Weekly Impact is written for leaders by our Executive Director, Garth Jestley, who has decades of experience in senior leadership roles in the financial services sector. Each week he will share insights on life, leadership and faith.
In the May 11, 2017 edition of The Economist, there is an article entitled “Management Lessons from an American General”. The article focused on General Stanley McChrystal, who led the Joint Special Operations Command in Iraq and, upon retirement, set up a consultancy. Former Defense Secretary Robert Gates described McChrystal as “perhaps the finest warrior and leader of men in combat I ever met.”
The following is an excerpt from the article. “Firms can adapt in complex competitive environments, he argues, only if information is shared and teams of capable staff—not just the boss—can take decisions. It also helps greatly with recruiting to say that junior staff will have clout early in their careers.”
The same day that I read this article, I saw an interview with a former FBI agent in which the interviewer asked her opinion concerning the effect of Director James Comey’s firing on employees. She expressed hope for the future of the FBI based primarily on the fact that all new employees learn immediately and are reminded repeatedly that they must adhere to two core values, namely (1) always uphold the constitution of the United States of America and (2) always conduct themselves with utmost integrity.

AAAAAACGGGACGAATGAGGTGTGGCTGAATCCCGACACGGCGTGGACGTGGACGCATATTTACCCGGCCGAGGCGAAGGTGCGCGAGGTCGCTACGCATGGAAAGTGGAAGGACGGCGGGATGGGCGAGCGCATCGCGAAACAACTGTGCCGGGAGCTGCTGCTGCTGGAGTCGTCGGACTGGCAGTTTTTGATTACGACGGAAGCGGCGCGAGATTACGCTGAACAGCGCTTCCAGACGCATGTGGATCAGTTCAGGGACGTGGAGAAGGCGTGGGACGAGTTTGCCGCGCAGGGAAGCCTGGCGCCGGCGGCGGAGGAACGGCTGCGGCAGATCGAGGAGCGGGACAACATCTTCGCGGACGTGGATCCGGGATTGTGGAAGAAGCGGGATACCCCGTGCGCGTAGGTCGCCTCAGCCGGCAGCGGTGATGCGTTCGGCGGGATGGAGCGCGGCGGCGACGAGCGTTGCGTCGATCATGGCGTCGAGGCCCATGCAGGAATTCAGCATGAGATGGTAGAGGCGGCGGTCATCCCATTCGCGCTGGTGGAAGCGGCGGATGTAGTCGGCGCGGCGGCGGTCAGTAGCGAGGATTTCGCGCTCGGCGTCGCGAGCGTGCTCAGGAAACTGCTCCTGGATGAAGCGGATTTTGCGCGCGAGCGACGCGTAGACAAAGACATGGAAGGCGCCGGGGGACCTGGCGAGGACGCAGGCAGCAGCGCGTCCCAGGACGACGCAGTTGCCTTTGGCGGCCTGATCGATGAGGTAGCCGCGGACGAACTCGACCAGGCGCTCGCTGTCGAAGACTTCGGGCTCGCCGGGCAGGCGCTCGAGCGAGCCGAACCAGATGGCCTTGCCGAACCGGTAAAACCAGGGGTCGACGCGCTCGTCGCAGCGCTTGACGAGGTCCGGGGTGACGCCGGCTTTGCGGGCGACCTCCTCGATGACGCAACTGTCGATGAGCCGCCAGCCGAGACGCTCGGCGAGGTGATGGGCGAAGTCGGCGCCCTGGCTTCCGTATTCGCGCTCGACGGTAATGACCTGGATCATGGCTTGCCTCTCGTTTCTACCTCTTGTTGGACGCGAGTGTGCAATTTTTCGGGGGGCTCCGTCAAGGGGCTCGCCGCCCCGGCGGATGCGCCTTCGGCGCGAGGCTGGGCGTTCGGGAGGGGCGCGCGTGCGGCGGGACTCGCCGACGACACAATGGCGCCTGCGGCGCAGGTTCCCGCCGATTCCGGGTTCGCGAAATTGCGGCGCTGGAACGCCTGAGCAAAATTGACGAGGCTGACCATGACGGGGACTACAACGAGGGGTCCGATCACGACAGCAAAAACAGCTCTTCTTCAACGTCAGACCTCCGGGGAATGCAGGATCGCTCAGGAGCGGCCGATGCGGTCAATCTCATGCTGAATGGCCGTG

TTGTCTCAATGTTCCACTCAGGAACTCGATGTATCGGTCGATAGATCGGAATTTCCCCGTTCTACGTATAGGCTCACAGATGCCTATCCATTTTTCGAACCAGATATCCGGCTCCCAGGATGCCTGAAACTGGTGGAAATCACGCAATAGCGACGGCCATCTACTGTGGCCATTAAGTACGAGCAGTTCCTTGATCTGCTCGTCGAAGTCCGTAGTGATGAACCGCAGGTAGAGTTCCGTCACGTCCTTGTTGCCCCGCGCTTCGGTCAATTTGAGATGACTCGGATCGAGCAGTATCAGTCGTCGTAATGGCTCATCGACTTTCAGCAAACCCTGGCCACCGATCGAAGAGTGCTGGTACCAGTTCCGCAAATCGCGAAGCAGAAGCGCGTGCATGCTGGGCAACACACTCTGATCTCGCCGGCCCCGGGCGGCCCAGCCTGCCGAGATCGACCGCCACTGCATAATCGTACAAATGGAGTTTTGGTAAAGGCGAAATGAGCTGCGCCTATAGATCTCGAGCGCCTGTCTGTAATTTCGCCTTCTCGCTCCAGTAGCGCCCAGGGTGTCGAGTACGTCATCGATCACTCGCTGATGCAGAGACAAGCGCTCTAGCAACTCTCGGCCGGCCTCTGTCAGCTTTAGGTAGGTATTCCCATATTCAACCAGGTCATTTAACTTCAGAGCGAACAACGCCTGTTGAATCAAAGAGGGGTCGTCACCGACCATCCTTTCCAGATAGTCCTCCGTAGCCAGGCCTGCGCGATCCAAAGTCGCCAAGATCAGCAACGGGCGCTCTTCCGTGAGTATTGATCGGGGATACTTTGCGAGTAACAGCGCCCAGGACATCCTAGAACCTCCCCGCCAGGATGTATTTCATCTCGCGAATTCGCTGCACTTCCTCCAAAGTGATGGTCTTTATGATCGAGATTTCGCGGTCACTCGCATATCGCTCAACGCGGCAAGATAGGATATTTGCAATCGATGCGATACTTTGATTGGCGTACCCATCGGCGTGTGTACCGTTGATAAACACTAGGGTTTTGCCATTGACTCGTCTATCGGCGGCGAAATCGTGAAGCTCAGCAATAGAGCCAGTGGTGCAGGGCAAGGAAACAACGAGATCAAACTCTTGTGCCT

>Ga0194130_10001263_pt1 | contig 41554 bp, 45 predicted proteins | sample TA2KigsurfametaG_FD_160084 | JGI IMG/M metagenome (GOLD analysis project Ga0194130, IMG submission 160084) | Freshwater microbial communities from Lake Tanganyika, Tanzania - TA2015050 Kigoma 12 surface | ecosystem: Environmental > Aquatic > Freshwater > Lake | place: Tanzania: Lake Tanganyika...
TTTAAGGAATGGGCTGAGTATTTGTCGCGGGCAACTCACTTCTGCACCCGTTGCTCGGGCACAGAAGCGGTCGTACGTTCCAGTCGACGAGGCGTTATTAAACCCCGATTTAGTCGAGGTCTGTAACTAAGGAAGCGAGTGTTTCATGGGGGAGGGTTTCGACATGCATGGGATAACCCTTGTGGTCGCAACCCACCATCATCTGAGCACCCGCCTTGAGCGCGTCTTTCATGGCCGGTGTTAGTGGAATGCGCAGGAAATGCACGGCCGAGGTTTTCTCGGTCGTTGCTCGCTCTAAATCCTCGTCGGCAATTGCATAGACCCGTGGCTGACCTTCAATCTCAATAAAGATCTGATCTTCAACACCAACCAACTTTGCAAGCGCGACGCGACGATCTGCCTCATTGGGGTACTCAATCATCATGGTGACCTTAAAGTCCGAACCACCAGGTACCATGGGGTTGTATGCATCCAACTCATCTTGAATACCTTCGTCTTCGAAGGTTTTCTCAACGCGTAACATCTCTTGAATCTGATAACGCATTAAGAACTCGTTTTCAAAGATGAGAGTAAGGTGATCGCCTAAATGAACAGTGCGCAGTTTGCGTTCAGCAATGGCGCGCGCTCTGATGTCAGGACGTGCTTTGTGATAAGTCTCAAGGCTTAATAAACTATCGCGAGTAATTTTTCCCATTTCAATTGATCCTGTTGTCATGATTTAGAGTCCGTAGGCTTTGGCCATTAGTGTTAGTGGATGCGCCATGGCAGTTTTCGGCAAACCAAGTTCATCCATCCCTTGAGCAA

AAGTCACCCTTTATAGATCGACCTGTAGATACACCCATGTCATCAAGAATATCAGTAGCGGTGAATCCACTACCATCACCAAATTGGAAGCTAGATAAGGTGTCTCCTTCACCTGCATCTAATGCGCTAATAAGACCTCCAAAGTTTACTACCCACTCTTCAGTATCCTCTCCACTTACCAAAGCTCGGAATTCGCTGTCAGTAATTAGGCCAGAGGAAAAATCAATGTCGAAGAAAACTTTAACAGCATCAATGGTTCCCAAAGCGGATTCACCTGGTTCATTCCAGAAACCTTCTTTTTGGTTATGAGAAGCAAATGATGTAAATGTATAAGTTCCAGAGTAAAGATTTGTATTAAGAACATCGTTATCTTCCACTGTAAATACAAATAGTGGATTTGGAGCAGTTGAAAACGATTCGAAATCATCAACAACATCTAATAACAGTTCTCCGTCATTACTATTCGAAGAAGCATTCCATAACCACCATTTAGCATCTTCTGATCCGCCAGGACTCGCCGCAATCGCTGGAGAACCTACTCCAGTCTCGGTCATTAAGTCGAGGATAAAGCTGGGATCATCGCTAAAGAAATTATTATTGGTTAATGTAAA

Clear core values shape culture and empower delegation of authority.
Every company I joined had very strong, clearly articulated values or organizing principles that shaped its culture and enabled the delegation of authority to relatively young people. For example, on day one at Citibank, I learned “the two imperatives.” First, my independent “credit initial” was sacrosanct. That is, I must be personally persuaded that any loan proposal I initialed was sound independent of the views of others (including my boss). Second, I must deliver my budget. Since the latter always necessitated making corporate loans, I could not satisfy the first imperative by simply not taking risk!
The foregoing has direct relevance to my conduct as a follower of Jesus in the marketplace. During the three years preceding his crucifixion, Jesus was under constant attack from the religious leaders of the day. Besides fearing Jesus’ rapidly growing influence with the masses, these leaders were concerned that Jesus was advocating disobedience to the law of Moses, which comprised hundreds of detailed rules.
In fact, Jesus did not nullify the law but rather clarified the spirit behind the law. In response to a question as to which was the greatest commandment, Jesus replied, “‘You must love the LORD your God with all your heart, all your soul, and all your mind.’ This is the first and greatest commandment. A second is equally important: ‘Love your neighbor as yourself.’ The entire law and all the demands of the prophets are based on these two commandments.” (Matthew 22: 37-40)
The two organizing principles for my life as a follower of Jesus are to love God and to love others. Easy to say, not always easy to do. However, according to the Bible, Jesus bore the punishment due me when I fall down in these areas. That is the grace of God and it is very good news!
Garth Jestley is a husband, father, grandfather, leader and business executive. Most importantly, he is a follower of Jesus Christ.